thanks for being in touch with BBC World have your say, am afraid to say that Africans have their own rights of privatising the companies in Africa,i hope am true to say that becuase Africa is for Africans ,very glad to have seen in the case of Zimbabwe WHEN comrade Robert Mugabe done in his country so un like some will also copy Ideology so if I were the president of my country like sudan i would have privatised the prvate companies like chinses companies in sudan now ,
    thanks
    Makoi,
    Student o f development studies ,
    in uganda,

  34. 34 Justin from Iowa
    March 10, 2008 at 17:55

    If the ownership went to actual workers and people who really need to be a part of the process it would be much more helpful than what is likely to occur – ownership by people of power.

    With luck, while this law won’t directly help the working class of Zimbabwe, working directly with foreign investors and businesses will train a new business class of local Zimbabweans who can build up the Zimbabwean economy.

    One thing everyone should keep in mind… Any change at this point can’t hurt, with inflation hitting 100000%, rampant unemployment, thngs can’t get much worse.

  35. 35 Kalypso
    March 10, 2008 at 18:03

    Zimbabwe’s economy is on its knees. So obviously mugabe got it wrong!
    But, yes, of course, i do believe that companies in all African countries should and must be underthe control of locals. it is wrong that the West plays such a huge role all over Africa.
    Vienna, austria

  36. 36 YOGESH PAREEK,INDIA
    March 10, 2008 at 18:09

    This step would be disasterous for already ruined Zimbabwean economy.
    India has immensely benefitted by opening up its economy
    And this step could also prove to be the last nail in the coffin of Mugabe’s rule

  37. 37 Annonymous
    March 10, 2008 at 18:12

    I Am 3rd generation white kenyan. I don’t own an inch of this planet. And you expect me to give up half my company? Just like that? No way.

  38. 38 Justin from Iowa
    March 10, 2008 at 18:12

    The simple fact is that local zimbabweans don’t have the wealth or means to buy in to this 51%, so will the government fund that buy in, or will the government and people of power be the only ones buying in?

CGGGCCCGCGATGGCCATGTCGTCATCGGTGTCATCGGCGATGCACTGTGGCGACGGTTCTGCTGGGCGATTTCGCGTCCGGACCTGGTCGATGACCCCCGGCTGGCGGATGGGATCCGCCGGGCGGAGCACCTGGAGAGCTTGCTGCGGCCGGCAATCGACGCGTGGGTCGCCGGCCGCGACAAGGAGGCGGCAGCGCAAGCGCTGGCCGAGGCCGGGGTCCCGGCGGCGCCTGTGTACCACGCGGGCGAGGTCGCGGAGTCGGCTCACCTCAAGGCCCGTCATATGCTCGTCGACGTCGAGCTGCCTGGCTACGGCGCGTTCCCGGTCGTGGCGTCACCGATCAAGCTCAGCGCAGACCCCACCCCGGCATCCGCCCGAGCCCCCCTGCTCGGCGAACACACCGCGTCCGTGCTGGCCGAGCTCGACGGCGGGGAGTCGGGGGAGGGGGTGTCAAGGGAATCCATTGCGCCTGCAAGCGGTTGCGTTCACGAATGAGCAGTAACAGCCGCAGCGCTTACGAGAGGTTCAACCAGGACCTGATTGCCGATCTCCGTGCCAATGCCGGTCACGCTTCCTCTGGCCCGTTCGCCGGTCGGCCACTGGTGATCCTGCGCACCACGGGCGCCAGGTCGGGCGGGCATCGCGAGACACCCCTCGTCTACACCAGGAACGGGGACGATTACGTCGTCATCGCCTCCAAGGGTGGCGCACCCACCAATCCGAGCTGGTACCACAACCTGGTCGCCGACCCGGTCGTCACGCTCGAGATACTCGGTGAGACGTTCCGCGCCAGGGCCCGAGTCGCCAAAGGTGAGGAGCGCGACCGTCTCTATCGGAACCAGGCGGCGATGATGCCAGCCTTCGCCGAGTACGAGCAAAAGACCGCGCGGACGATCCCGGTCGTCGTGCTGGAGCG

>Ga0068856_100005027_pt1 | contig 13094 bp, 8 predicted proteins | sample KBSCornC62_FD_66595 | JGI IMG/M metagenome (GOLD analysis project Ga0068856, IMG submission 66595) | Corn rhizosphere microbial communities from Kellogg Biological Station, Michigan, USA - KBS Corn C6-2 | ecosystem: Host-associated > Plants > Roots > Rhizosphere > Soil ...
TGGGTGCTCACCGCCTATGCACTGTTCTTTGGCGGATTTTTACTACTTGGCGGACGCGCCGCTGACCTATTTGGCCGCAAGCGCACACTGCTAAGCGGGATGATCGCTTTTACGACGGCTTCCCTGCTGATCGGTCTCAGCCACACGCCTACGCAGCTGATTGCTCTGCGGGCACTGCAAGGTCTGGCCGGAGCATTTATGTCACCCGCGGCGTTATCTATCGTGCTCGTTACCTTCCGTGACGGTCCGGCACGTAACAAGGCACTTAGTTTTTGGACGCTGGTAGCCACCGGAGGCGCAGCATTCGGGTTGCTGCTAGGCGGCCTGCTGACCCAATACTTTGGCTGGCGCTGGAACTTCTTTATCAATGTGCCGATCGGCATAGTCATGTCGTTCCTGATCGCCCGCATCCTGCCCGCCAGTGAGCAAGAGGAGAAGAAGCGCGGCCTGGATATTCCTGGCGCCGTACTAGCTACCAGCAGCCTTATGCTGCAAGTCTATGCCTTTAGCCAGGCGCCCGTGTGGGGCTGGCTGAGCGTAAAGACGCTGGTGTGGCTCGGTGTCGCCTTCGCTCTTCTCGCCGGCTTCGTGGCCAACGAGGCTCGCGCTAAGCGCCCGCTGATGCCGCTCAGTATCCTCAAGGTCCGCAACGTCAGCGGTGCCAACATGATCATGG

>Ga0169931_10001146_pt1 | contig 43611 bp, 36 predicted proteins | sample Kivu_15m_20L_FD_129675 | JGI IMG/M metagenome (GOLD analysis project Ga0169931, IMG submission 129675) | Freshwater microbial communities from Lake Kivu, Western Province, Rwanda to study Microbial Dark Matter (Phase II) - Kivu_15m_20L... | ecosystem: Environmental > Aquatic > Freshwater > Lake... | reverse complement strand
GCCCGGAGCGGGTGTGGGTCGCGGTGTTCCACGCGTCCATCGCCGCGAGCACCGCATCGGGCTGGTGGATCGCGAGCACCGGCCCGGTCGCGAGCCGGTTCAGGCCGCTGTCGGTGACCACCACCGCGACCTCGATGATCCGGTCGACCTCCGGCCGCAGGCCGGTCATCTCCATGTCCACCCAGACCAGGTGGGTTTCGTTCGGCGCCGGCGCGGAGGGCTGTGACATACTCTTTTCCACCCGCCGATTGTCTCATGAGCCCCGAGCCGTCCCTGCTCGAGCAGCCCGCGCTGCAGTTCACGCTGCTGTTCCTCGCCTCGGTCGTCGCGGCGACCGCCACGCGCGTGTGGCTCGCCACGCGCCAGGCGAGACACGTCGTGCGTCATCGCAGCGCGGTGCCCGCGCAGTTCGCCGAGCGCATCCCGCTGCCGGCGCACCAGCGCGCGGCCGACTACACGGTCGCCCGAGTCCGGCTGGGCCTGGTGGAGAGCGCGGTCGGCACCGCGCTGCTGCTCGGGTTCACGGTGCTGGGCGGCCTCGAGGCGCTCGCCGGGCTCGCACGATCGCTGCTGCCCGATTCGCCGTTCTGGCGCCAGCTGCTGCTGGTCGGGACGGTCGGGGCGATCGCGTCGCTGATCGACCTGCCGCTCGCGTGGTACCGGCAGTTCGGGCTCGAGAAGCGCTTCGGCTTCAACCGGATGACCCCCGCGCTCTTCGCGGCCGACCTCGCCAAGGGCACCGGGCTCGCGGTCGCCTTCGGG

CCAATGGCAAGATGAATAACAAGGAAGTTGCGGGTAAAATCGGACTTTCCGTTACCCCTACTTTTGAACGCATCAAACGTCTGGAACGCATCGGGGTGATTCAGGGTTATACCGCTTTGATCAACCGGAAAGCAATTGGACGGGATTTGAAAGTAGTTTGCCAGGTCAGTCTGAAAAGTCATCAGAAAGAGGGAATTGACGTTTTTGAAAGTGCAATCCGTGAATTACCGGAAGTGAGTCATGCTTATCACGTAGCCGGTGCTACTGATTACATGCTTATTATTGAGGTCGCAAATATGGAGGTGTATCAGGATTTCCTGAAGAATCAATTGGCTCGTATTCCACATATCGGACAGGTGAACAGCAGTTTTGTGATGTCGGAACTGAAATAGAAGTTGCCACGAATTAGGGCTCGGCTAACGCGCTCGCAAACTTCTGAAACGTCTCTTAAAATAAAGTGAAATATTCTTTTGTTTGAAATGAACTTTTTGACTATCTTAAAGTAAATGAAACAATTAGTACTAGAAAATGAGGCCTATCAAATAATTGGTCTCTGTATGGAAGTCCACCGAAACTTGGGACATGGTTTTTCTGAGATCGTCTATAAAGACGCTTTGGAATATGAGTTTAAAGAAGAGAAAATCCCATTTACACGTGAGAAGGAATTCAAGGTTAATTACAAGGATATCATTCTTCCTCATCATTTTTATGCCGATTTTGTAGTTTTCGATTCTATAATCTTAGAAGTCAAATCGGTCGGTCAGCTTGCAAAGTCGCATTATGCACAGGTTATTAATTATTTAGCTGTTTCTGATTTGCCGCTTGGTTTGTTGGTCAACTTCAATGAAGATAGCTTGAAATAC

39. 39 Justice in Nigeria
    March 10, 2008 at 18:14

    Robert mugabe shd know that ! Politics is not war, presidency is not inheritance,pls go down mr mugabe.

  40. 40 Pete
    March 10, 2008 at 18:19

    With Mugabe’s horrible mismanagement and mass genocide are there many international companies currently in Zimbabwe? Why can’t Mugabe stop flogging a dead horse and killing his country and his people

  41. 41 Bala in Nigeria
    March 10, 2008 at 18:22

    Local owner company is good bcos it can yield the economic stability to any nation,

  42. 42 Augustine in Abuja, Nigeria
    March 10, 2008 at 18:23

    The policy is not peogle centered, it puts the wealth in a few people’s hand.

  43. 43 Justin from Iowa
    March 10, 2008 at 18:23

    Why not government sponsorship of local businesses and projects, 100% funded by Zimbabweans, rather than relying on Foreign investors in the first place? If zimbabweans are sick of being owned by international corporations and former investments, then build it up as you can on your own. It will be brutally hard, but at the end of the process you will have a stronger, truly independant Zimbabwe.

  44. 44 Daniel in Zambia
    March 10, 2008 at 18:26

    I’m a student at the copperbelt university in zambia. I think that move is not so wise because international involvement does help a country to move forward. Perhaps mugabe should have put a limit on the number of foreign companies. I do not support his move.

  45. 45 Jay Hoge
    March 10, 2008 at 18:26